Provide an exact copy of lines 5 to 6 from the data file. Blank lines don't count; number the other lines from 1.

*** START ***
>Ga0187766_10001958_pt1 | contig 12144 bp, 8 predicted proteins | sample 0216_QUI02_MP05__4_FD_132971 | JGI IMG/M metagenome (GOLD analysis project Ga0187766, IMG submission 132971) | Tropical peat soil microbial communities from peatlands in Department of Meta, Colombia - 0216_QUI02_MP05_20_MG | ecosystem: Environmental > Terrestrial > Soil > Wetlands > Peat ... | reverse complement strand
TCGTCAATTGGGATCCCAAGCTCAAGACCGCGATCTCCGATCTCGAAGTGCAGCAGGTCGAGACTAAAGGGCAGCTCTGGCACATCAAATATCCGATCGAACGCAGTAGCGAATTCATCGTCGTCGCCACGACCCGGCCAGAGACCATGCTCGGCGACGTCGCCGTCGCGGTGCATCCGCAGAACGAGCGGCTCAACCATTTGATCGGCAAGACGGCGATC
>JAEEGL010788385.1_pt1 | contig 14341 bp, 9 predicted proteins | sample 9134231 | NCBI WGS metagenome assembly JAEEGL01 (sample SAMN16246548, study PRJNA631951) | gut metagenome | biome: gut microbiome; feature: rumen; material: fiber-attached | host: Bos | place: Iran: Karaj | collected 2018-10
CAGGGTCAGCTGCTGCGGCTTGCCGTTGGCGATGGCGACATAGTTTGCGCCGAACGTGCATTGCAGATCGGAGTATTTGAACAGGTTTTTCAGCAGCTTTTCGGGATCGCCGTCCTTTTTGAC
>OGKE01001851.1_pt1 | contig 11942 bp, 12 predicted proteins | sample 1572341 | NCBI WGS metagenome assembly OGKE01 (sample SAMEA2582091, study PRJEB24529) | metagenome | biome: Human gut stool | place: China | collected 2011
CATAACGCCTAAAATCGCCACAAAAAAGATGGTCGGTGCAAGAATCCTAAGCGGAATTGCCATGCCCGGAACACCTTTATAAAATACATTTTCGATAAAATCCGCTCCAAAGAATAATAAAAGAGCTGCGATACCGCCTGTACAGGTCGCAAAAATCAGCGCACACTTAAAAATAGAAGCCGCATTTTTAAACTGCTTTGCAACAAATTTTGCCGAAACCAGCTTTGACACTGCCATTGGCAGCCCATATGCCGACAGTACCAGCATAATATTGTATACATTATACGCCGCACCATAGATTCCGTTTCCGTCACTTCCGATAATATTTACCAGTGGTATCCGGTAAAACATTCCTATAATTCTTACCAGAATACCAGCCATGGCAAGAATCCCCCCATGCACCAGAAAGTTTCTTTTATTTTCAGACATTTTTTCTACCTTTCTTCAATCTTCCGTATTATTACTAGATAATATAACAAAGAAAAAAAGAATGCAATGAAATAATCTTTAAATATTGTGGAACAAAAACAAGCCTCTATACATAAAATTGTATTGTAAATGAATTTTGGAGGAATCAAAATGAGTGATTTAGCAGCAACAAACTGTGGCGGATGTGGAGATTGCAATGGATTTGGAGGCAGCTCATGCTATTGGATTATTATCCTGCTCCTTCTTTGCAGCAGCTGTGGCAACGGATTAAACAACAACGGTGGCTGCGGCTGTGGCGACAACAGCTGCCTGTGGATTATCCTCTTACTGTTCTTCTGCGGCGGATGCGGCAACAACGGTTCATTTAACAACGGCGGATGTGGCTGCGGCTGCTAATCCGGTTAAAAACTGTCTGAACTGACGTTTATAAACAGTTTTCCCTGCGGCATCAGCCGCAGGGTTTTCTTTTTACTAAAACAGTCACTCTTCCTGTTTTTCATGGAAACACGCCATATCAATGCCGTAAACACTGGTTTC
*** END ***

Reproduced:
>OGKE01001851.1_pt1 | contig 11942 bp, 12 predicted proteins | sample 1572341 | NCBI WGS metagenome assembly OGKE01 (sample SAMEA2582091, study PRJEB24529) | metagenome | biome: Human gut stool | place: China | collected 2011
CATAACGCCTAAAATCGCCACAAAAAAGATGGTCGGTGCAAGAATCCTAAGCGGAATTGCCATGCCCGGAACACCTTTATAAAATACATTTTCGATAAAATCCGCTCCAAAGAATAATAAAAGAGCTGCGATACCGCCTGTACAGGTCGCAAAAATCAGCGCACACTTAAAAATAGAAGCCGCATTTTTAAACTGCTTTGCAACAAATTTTGCCGAAACCAGCTTTGACACTGCCATTGGCAGCCCATATGCCGACAGTACCAGCATAATATTGTATACATTATACGCCGCACCATAGATTCCGTTTCCGTCACTTCCGATAATATTTACCAGTGGTATCCGGTAAAACATTCCTATAATTCTTACCAGAATACCAGCCATGGCAAGAATCCCCCCATGCACCAGAAAGTTTCTTTTATTTTCAGACATTTTTTCTACCTTTCTTCAATCTTCCGTATTATTACTAGATAATATAACAAAGAAAAAAAGAATGCAATGAAATAATCTTTAAATATTGTGGAACAAAAACAAGCCTCTATACATAAAATTGTATTGTAAATGAATTTTGGAGGAATCAAAATGAGTGATTTAGCAGCAACAAACTGTGGCGGATGTGGAGATTGCAATGGATTTGGAGGCAGCTCATGCTATTGGATTATTATCCTGCTCCTTCTTTGCAGCAGCTGTGGCAACGGATTAAACAACAACGGTGGCTGCGGCTGTGGCGACAACAGCTGCCTGTGGATTATCCTCTTACTGTTCTTCTGCGGCGGATGCGGCAACAACGGTTCATTTAACAACGGCGGATGTGGCTGCGGCTGCTAATCCGGTTAAAAACTGTCTGAACTGACGTTTATAAACAGTTTTCCCTGCGGCATCAGCCGCAGGGTTTTCTTTTTACTAAAACAGTCACTCTTCCTGTTTTTCATGGAAACACGCCATATCAATGCCGTAAACACTGGTTTC